The presence of an aromatic substituent on the benzothiazole system, as well as the spatial orientation of both substituents, proved to be essential to activity. Removal of the aromatic ring from the 2-position (69) or replacement by a methyl group (70) resulted in loss of activity. The relocation of the urea moiety from the 5- to the 6-position also resulted in no detectable activity (55 vs 71). The reversal of the substitution patterns on the benzothiazole system (71 vs 72, 55 vs 73) resulted in weak activity (EC50 > 2 μM). Thus, the spatial orientation of the thiazole and amide nitrogens proved to be essential to activity.
Similarities and differences existed between the SAR of the thiazole14 and benzothiazole derivatives. In both groups, the urea derivatives were more potent than the corresponding benzamides. Piperidyl ureas were more potent than the corresponding pyrrolidyl ureas among the thiazoles, but the opposite was true for the benzothiazoles. Monofluorination of the aromatic ring at any position was generally beneficial in the thiazoles, but monofluorination was beneficial only at the 3-position for the benzothiazoles. Aromatic 3,4-difluorination was beneficial in both groups, while 2,4-difluorination was beneficial only to the thiazoles. The introduction of any substituents on the piperidine ring resulted in losses of activity regardless of the internal core of the molecule.
Cytotoxicity data for compounds 1–8 were reported previously.14 All new compounds with EC50 values below 1 μM (except 53) were tested for toxicity against human lymphocytes CRL-8155 and human hepatocytes HepG2 (Table 3). Most of the compounds (including 57) exhibited no detectable toxicity to either cell line. Only compounds 54 and 59 had detectable toxicity to the CRL-8155 cells (EC50 = 33.9 and 27.1 μM respectively), and none had detectable toxicity to the HepG2 cells. The selectivity of each compound for the parasite over each of the two cell lines was calculated. Compounds 10, 11, 14, 16, and 57 exhibited selectivity indices above 1000 against either cell line. Seventeen analogues (12, 15, 17, 28, 38, 40, 43, 44, 46, 47, 52, 54, 55, 56, 59, 66, and 67) had selectivity indices above 100 against either cell line. Within this group, compound 28 had a selectivity index above 500 in the CRL-8155 assay, while 54 and 55 had selectivity indices above 500 in the HepG2 assay.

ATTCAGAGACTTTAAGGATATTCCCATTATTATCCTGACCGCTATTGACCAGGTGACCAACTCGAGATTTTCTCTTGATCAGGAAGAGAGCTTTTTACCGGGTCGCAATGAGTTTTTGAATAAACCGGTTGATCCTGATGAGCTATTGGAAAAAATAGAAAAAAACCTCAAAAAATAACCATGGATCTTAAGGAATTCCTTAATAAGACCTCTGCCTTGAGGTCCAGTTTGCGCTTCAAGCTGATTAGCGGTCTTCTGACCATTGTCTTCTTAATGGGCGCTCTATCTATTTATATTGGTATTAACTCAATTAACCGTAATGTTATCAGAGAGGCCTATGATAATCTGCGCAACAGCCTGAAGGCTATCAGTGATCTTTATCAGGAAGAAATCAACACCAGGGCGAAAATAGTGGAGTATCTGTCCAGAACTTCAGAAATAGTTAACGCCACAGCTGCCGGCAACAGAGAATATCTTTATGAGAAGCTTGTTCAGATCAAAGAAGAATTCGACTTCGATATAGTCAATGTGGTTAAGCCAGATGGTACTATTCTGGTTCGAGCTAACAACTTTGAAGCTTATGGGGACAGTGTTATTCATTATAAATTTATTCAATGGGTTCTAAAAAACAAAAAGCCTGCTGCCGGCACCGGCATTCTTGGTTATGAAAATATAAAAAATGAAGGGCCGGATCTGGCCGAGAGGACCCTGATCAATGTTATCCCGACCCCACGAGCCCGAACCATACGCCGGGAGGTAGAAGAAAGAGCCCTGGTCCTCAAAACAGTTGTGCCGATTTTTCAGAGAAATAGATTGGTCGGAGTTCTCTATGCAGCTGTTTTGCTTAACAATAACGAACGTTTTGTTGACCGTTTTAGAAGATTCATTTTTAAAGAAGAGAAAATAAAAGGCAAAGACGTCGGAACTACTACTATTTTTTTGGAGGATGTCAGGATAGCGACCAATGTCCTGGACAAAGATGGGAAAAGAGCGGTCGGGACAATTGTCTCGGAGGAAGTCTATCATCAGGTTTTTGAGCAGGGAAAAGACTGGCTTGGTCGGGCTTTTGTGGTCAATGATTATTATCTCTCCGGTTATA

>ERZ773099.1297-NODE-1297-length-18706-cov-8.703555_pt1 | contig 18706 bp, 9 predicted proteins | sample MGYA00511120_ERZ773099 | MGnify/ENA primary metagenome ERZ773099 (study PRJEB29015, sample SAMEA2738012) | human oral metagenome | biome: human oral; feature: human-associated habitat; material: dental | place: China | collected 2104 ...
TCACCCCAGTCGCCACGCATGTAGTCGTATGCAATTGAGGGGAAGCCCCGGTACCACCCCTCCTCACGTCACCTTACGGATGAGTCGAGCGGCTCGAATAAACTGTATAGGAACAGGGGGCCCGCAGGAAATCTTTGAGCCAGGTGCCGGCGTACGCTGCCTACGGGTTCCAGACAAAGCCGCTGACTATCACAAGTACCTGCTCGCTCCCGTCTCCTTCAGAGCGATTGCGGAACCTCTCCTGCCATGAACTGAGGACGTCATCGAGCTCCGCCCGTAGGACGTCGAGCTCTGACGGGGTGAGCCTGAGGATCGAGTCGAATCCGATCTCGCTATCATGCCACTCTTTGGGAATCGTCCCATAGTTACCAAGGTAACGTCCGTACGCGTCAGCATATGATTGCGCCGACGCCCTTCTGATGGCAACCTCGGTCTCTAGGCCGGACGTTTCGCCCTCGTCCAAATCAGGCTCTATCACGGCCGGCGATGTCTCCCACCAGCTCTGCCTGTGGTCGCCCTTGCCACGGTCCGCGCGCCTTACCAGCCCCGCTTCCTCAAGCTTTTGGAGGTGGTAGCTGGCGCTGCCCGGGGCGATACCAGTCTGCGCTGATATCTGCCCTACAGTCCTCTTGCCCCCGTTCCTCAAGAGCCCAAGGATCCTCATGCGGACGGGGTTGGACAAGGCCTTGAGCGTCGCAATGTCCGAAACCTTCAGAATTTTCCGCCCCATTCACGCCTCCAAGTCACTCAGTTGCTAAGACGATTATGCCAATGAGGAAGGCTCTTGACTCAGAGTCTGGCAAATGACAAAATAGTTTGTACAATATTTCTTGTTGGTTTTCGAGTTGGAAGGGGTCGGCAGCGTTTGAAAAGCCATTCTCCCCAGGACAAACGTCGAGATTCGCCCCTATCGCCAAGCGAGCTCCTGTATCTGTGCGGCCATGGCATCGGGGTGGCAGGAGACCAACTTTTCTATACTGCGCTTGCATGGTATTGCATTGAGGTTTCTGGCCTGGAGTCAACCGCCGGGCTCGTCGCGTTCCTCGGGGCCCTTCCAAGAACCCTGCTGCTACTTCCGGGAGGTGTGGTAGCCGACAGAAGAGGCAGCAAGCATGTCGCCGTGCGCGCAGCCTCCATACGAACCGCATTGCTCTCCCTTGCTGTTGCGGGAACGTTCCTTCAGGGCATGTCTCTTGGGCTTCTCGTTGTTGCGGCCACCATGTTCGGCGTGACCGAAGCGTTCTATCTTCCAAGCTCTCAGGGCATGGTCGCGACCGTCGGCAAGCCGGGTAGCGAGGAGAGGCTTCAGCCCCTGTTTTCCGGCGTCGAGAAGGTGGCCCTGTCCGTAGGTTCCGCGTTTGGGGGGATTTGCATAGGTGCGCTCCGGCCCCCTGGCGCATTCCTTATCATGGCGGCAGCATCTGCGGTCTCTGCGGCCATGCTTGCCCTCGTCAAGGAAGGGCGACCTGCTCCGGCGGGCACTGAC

Select compounds were assayed for stability to mouse and human liver microsomes (Table 4). The short half-lives of compounds 4 and 5 are consistent with previous results obtained using a different protocol.14 The introduction of an additional aromatic fluorine atom (5 vs 6, 5 vs 7) offered no advantage regarding metabolic stability.
None of the new thiazole derivatives (9–28) that were tested were metabolically stable. Only analogue 28 (t1/2 = 13 min) had a half-life above 10 min in the mouse microsomes, and all others in this group had half-lives below 5 min with 0–21% of the test compounds remaining after the 5 min time point. These compounds were also unstable to the human micro-somes, where only analogue 14 had a half-life as high as 10 min. All four compounds in this group having potencies below 50 nM (10, 11, 14, and 16) were unstable to both mouse and human microsomes. No modifications of the urea portion of the molecule or of the ethylene bridge were found to improve metabolic stability. Thus, none of the compounds 9–28 offered any advantage regarding either potency or metabolic stability.